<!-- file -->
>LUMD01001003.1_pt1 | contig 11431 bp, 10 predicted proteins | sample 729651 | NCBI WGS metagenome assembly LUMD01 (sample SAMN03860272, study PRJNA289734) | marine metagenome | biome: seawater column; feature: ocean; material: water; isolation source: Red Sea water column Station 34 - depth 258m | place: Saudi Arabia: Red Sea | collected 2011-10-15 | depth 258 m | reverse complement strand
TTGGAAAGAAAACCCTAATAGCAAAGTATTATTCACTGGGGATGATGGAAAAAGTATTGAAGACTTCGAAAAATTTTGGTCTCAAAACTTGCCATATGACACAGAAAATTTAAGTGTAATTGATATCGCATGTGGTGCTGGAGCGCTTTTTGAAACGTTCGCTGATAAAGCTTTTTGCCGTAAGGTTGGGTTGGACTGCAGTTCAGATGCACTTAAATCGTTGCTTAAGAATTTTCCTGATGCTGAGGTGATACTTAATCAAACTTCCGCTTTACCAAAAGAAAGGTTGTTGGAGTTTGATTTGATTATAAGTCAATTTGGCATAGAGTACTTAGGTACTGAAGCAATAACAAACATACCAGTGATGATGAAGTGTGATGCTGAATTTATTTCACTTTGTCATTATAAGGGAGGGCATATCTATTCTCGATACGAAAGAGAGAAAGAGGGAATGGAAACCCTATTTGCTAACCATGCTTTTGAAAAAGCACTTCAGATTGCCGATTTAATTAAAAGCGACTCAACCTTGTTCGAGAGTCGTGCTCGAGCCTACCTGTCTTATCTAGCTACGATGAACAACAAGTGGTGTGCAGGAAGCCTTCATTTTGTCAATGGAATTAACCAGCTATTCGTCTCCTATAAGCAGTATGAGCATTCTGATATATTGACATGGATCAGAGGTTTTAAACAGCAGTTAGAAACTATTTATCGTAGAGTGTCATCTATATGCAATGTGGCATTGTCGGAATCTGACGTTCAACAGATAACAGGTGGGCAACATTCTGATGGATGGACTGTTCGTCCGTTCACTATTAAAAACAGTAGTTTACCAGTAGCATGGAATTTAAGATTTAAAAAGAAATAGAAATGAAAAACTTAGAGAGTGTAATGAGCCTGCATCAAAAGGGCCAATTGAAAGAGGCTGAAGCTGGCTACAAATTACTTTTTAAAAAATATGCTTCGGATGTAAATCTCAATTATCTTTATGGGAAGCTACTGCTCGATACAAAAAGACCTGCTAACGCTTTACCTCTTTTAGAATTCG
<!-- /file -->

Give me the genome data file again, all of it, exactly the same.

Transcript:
>LUMD01001003.1_pt1 | contig 11431 bp, 10 predicted proteins | sample 729651 | NCBI WGS metagenome assembly LUMD01 (sample SAMN03860272, study PRJNA289734) | marine metagenome | biome: seawater column; feature: ocean; material: water; isolation source: Red Sea water column Station 34 - depth 258m | place: Saudi Arabia: Red Sea | collected 2011-10-15 | depth 258 m | reverse complement strand
TTGGAAAGAAAACCCTAATAGCAAAGTATTATTCACTGGGGATGATGGAAAAAGTATTGAAGACTTCGAAAAATTTTGGTCTCAAAACTTGCCATATGACACAGAAAATTTAAGTGTAATTGATATCGCATGTGGTGCTGGAGCGCTTTTTGAAACGTTCGCTGATAAAGCTTTTTGCCGTAAGGTTGGGTTGGACTGCAGTTCAGATGCACTTAAATCGTTGCTTAAGAATTTTCCTGATGCTGAGGTGATACTTAATCAAACTTCCGCTTTACCAAAAGAAAGGTTGTTGGAGTTTGATTTGATTATAAGTCAATTTGGCATAGAGTACTTAGGTACTGAAGCAATAACAAACATACCAGTGATGATGAAGTGTGATGCTGAATTTATTTCACTTTGTCATTATAAGGGAGGGCATATCTATTCTCGATACGAAAGAGAGAAAGAGGGAATGGAAACCCTATTTGCTAACCATGCTTTTGAAAAAGCACTTCAGATTGCCGATTTAATTAAAAGCGACTCAACCTTGTTCGAGAGTCGTGCTCGAGCCTACCTGTCTTATCTAGCTACGATGAACAACAAGTGGTGTGCAGGAAGCCTTCATTTTGTCAATGGAATTAACCAGCTATTCGTCTCCTATAAGCAGTATGAGCATTCTGATATATTGACATGGATCAGAGGTTTTAAACAGCAGTTAGAAACTATTTATCGTAGAGTGTCATCTATATGCAATGTGGCATTGTCGGAATCTGACGTTCAACAGATAACAGGTGGGCAACATTCTGATGGATGGACTGTTCGTCCGTTCACTATTAAAAACAGTAGTTTACCAGTAGCATGGAATTTAAGATTTAAAAAGAAATAGAAATGAAAAACTTAGAGAGTGTAATGAGCCTGCATCAAAAGGGCCAATTGAAAGAGGCTGAAGCTGGCTACAAATTACTTTTTAAAAAATATGCTTCGGATGTAAATCTCAATTATCTTTATGGGAAGCTACTGCTCGATACAAAAAGACCTGCTAACGCTTTACCTCTTTTAGAATTCG